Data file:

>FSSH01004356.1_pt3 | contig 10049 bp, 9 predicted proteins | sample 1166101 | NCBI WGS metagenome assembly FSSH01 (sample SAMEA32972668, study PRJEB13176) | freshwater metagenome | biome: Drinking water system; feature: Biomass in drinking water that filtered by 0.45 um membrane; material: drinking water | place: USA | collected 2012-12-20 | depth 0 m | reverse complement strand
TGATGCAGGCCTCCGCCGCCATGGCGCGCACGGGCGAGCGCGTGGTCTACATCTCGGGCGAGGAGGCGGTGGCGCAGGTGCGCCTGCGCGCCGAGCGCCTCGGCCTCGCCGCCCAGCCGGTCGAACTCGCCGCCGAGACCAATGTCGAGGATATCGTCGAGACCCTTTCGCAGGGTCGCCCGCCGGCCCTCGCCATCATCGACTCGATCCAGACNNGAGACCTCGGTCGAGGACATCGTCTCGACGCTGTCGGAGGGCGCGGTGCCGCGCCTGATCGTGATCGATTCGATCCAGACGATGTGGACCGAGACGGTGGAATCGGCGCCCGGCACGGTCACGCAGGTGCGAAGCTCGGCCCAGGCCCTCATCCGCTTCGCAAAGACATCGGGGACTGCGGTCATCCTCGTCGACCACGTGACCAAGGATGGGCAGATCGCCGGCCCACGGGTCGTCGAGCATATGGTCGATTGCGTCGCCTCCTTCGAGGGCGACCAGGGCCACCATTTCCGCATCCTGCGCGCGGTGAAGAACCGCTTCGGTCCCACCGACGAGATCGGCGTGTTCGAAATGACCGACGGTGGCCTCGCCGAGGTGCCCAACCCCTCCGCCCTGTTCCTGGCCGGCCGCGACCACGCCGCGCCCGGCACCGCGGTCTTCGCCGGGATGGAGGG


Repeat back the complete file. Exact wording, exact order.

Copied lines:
>FSSH01004356.1_pt3 | contig 10049 bp, 9 predicted proteins | sample 1166101 | NCBI WGS metagenome assembly FSSH01 (sample SAMEA32972668, study PRJEB13176) | freshwater metagenome | biome: Drinking water system; feature: Biomass in drinking water that filtered by 0.45 um membrane; material: drinking water | place: USA | collected 2012-12-20 | depth 0 m | reverse complement strand
TGATGCAGGCCTCCGCCGCCATGGCGCGCACGGGCGAGCGCGTGGTCTACATCTCGGGCGAGGAGGCGGTGGCGCAGGTGCGCCTGCGCGCCGAGCGCCTCGGCCTCGCCGCCCAGCCGGTCGAACTCGCCGCCGAGACCAATGTCGAGGATATCGTCGAGACCCTTTCGCAGGGTCGCCCGCCGGCCCTCGCCATCATCGACTCGATCCAGACNNGAGACCTCGGTCGAGGACATCGTCTCGACGCTGTCGGAGGGCGCGGTGCCGCGCCTGATCGTGATCGATTCGATCCAGACGATGTGGACCGAGACGGTGGAATCGGCGCCCGGCACGGTCACGCAGGTGCGAAGCTCGGCCCAGGCCCTCATCCGCTTCGCAAAGACATCGGGGACTGCGGTCATCCTCGTCGACCACGTGACCAAGGATGGGCAGATCGCCGGCCCACGGGTCGTCGAGCATATGGTCGATTGCGTCGCCTCCTTCGAGGGCGACCAGGGCCACCATTTCCGCATCCTGCGCGCGGTGAAGAACCGCTTCGGTCCCACCGACGAGATCGGCGTGTTCGAAATGACCGACGGTGGCCTCGCCGAGGTGCCCAACCCCTCCGCCCTGTTCCTGGCCGGCCGCGACCACGCCGCGCCCGGCACCGCGGTCTTCGCCGGGATGGAGGG